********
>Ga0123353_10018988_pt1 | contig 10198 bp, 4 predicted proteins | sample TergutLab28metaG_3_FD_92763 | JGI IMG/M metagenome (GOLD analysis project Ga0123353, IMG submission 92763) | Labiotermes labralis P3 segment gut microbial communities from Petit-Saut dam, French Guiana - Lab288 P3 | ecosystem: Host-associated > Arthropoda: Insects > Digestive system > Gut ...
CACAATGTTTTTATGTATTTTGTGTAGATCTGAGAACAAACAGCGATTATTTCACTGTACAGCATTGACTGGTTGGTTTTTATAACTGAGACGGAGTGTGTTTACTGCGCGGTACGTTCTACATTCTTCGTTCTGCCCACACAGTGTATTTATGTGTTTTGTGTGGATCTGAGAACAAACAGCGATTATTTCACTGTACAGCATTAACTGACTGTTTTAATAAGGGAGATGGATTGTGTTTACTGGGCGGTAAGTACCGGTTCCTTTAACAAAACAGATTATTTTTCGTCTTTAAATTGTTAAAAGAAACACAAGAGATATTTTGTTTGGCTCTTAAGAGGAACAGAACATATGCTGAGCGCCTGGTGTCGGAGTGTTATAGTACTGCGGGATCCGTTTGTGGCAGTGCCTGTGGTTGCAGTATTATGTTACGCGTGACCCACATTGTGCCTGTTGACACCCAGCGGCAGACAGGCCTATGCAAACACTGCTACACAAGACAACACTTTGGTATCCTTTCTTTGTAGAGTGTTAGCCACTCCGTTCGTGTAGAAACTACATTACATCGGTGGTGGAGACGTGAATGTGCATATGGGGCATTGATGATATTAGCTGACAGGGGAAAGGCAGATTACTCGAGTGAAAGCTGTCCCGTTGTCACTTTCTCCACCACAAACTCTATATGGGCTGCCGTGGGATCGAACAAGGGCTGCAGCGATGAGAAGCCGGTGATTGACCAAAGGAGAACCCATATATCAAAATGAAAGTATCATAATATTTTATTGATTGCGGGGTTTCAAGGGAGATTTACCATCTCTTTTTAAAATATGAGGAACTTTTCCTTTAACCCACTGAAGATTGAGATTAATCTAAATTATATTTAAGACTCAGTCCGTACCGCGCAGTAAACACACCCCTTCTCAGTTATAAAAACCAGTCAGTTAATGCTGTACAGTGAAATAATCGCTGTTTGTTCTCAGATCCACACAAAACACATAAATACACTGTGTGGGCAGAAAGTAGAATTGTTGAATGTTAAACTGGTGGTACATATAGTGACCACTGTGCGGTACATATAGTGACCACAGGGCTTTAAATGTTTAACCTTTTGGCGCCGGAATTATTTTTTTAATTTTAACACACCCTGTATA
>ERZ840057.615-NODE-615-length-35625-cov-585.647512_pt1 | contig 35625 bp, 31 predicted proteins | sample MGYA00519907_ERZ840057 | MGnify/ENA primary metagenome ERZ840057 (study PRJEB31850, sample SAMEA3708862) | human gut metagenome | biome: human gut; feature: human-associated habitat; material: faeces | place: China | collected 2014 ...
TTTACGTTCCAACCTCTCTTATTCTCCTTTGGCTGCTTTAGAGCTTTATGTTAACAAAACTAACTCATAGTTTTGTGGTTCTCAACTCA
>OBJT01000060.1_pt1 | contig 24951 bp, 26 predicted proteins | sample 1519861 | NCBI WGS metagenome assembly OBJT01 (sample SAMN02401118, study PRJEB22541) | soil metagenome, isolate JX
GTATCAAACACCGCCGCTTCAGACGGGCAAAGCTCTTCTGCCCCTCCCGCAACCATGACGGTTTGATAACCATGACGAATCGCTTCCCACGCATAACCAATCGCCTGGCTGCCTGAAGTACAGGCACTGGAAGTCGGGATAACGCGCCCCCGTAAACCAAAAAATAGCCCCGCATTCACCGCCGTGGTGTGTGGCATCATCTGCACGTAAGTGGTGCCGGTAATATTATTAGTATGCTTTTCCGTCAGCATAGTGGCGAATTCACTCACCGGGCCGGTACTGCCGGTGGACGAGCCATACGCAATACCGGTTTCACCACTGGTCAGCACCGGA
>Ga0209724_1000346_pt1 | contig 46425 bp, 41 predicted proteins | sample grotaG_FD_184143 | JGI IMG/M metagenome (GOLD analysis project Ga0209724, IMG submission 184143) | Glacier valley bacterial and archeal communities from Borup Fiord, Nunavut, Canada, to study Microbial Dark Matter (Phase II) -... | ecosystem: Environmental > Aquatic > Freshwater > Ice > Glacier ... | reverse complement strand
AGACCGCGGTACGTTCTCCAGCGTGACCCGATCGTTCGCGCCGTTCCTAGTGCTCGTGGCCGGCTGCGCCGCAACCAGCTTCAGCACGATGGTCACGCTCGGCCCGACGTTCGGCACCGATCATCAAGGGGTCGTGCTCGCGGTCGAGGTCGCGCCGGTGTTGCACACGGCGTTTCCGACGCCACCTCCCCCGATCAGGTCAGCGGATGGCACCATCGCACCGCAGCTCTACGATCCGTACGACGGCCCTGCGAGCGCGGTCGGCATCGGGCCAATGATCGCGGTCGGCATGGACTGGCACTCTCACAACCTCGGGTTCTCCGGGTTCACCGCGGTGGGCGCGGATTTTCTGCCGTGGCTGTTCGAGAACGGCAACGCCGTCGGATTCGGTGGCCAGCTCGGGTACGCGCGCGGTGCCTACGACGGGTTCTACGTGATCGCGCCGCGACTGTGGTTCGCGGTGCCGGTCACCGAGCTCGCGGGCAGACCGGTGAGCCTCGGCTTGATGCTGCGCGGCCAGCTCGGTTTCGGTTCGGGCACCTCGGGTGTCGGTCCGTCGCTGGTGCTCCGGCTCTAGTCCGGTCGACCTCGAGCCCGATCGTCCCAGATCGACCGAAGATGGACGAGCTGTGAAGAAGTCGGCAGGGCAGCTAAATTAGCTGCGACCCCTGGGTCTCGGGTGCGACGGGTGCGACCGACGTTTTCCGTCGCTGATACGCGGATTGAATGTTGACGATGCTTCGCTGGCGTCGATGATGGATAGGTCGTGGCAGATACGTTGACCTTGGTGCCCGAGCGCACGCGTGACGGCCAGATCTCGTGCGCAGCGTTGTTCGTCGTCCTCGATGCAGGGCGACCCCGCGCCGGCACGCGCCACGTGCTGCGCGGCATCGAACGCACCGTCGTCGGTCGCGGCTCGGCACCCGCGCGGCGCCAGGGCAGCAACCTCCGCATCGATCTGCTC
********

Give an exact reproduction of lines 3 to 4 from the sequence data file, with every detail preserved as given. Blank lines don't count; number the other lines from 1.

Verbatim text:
>ERZ840057.615-NODE-615-length-35625-cov-585.647512_pt1 | contig 35625 bp, 31 predicted proteins | sample MGYA00519907_ERZ840057 | MGnify/ENA primary metagenome ERZ840057 (study PRJEB31850, sample SAMEA3708862) | human gut metagenome | biome: human gut; feature: human-associated habitat; material: faeces | place: China | collected 2014 ...
TTTACGTTCCAACCTCTCTTATTCTCCTTTGGCTGCTTTAGAGCTTTATGTTAACAAAACTAACTCATAGTTTTGTGGTTCTCAACTCA